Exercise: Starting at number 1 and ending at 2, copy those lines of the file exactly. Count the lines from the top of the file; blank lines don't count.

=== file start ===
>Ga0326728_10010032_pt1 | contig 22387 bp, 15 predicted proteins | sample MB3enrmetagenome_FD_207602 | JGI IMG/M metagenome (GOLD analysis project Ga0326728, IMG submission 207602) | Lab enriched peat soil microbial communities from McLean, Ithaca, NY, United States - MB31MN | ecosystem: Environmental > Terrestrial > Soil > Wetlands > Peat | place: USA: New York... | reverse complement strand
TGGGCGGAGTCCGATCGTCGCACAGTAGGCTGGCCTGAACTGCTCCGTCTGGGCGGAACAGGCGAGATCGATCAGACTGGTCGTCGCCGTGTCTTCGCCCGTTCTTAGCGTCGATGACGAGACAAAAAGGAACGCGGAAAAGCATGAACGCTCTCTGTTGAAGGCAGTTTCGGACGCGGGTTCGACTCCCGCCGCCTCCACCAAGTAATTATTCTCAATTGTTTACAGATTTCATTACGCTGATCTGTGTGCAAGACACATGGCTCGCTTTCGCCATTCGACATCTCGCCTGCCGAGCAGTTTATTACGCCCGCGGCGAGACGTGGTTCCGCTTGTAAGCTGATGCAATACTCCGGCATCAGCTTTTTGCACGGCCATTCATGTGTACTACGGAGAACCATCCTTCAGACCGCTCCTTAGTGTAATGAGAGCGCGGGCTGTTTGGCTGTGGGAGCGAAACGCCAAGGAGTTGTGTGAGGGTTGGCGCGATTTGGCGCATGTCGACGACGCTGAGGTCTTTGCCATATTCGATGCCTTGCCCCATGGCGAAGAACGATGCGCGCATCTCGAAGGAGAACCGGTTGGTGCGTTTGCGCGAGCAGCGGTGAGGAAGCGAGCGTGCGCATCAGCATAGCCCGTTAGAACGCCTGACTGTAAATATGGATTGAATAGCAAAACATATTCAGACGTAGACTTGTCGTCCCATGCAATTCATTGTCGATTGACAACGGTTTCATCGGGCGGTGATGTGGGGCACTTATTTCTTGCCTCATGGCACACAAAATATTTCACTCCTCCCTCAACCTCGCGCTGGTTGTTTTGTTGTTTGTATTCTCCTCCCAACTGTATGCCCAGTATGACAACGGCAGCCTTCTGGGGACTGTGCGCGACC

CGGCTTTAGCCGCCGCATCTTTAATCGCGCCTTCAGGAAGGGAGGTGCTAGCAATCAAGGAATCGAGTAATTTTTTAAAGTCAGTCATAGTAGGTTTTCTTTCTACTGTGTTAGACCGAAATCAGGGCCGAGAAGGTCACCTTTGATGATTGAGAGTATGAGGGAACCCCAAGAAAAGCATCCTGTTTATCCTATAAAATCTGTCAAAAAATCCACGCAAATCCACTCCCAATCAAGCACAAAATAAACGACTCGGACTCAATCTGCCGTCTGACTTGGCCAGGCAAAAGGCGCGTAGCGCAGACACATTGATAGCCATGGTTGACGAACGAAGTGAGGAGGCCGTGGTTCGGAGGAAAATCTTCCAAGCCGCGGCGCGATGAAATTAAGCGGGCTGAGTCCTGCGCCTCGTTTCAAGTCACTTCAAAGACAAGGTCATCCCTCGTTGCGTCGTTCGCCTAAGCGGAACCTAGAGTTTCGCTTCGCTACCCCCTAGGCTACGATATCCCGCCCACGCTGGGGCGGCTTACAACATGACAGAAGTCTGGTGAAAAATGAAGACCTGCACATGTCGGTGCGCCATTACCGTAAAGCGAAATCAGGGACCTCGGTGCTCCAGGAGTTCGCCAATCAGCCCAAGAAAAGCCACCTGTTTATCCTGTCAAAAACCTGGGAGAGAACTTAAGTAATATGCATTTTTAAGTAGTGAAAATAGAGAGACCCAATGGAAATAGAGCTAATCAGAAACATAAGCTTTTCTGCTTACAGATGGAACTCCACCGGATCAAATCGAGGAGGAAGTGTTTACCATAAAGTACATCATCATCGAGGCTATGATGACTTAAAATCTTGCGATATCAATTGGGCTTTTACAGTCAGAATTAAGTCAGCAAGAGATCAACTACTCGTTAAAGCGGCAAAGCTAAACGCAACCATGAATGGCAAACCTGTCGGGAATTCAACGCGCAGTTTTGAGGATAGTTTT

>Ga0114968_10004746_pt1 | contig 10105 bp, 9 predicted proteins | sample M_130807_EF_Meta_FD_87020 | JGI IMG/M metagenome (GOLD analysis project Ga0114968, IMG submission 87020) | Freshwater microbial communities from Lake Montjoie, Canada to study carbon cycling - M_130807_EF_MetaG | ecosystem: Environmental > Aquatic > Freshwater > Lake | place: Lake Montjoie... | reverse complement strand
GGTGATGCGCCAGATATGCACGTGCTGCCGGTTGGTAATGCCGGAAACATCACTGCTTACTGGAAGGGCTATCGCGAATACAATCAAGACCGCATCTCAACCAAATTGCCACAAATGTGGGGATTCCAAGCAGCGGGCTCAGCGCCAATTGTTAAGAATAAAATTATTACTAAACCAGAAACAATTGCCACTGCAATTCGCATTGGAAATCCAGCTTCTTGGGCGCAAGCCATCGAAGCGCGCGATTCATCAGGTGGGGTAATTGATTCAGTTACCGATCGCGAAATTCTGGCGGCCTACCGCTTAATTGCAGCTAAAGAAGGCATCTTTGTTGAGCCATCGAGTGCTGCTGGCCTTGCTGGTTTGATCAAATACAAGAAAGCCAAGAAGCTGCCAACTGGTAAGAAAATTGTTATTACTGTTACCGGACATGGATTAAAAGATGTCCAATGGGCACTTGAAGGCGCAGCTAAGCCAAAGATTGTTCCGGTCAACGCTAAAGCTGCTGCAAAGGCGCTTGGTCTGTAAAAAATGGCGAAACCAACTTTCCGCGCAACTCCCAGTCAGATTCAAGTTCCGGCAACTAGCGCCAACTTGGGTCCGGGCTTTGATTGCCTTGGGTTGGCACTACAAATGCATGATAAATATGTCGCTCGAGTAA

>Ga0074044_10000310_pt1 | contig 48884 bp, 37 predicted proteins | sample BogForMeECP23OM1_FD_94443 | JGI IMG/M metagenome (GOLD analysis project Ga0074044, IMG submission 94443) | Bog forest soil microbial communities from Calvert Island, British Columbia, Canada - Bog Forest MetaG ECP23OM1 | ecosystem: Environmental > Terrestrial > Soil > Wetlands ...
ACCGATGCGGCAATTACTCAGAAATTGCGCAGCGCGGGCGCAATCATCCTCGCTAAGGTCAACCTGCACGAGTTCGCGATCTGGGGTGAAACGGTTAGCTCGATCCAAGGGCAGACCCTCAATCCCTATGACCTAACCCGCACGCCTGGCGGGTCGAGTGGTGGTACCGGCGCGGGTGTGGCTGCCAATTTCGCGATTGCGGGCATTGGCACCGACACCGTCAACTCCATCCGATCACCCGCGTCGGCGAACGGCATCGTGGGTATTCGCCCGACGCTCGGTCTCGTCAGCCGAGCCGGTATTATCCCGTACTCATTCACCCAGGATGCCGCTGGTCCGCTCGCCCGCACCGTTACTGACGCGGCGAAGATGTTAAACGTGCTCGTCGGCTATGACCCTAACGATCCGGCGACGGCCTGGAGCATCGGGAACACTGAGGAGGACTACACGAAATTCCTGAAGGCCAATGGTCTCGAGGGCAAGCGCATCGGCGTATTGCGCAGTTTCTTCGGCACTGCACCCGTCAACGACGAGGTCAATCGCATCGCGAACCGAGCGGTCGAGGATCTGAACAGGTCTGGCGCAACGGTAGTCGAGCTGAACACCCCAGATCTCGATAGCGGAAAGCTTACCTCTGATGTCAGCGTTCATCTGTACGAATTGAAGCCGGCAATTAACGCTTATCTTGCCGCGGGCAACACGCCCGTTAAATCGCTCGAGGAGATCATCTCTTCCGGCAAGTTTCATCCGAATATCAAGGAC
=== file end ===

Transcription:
>Ga0326728_10010032_pt1 | contig 22387 bp, 15 predicted proteins | sample MB3enrmetagenome_FD_207602 | JGI IMG/M metagenome (GOLD analysis project Ga0326728, IMG submission 207602) | Lab enriched peat soil microbial communities from McLean, Ithaca, NY, United States - MB31MN | ecosystem: Environmental > Terrestrial > Soil > Wetlands > Peat | place: USA: New York... | reverse complement strand
TGGGCGGAGTCCGATCGTCGCACAGTAGGCTGGCCTGAACTGCTCCGTCTGGGCGGAACAGGCGAGATCGATCAGACTGGTCGTCGCCGTGTCTTCGCCCGTTCTTAGCGTCGATGACGAGACAAAAAGGAACGCGGAAAAGCATGAACGCTCTCTGTTGAAGGCAGTTTCGGACGCGGGTTCGACTCCCGCCGCCTCCACCAAGTAATTATTCTCAATTGTTTACAGATTTCATTACGCTGATCTGTGTGCAAGACACATGGCTCGCTTTCGCCATTCGACATCTCGCCTGCCGAGCAGTTTATTACGCCCGCGGCGAGACGTGGTTCCGCTTGTAAGCTGATGCAATACTCCGGCATCAGCTTTTTGCACGGCCATTCATGTGTACTACGGAGAACCATCCTTCAGACCGCTCCTTAGTGTAATGAGAGCGCGGGCTGTTTGGCTGTGGGAGCGAAACGCCAAGGAGTTGTGTGAGGGTTGGCGCGATTTGGCGCATGTCGACGACGCTGAGGTCTTTGCCATATTCGATGCCTTGCCCCATGGCGAAGAACGATGCGCGCATCTCGAAGGAGAACCGGTTGGTGCGTTTGCGCGAGCAGCGGTGAGGAAGCGAGCGTGCGCATCAGCATAGCCCGTTAGAACGCCTGACTGTAAATATGGATTGAATAGCAAAACATATTCAGACGTAGACTTGTCGTCCCATGCAATTCATTGTCGATTGACAACGGTTTCATCGGGCGGTGATGTGGGGCACTTATTTCTTGCCTCATGGCACACAAAATATTTCACTCCTCCCTCAACCTCGCGCTGGTTGTTTTGTTGTTTGTATTCTCCTCCCAACTGTATGCCCAGTATGACAACGGCAGCCTTCTGGGGACTGTGCGCGACC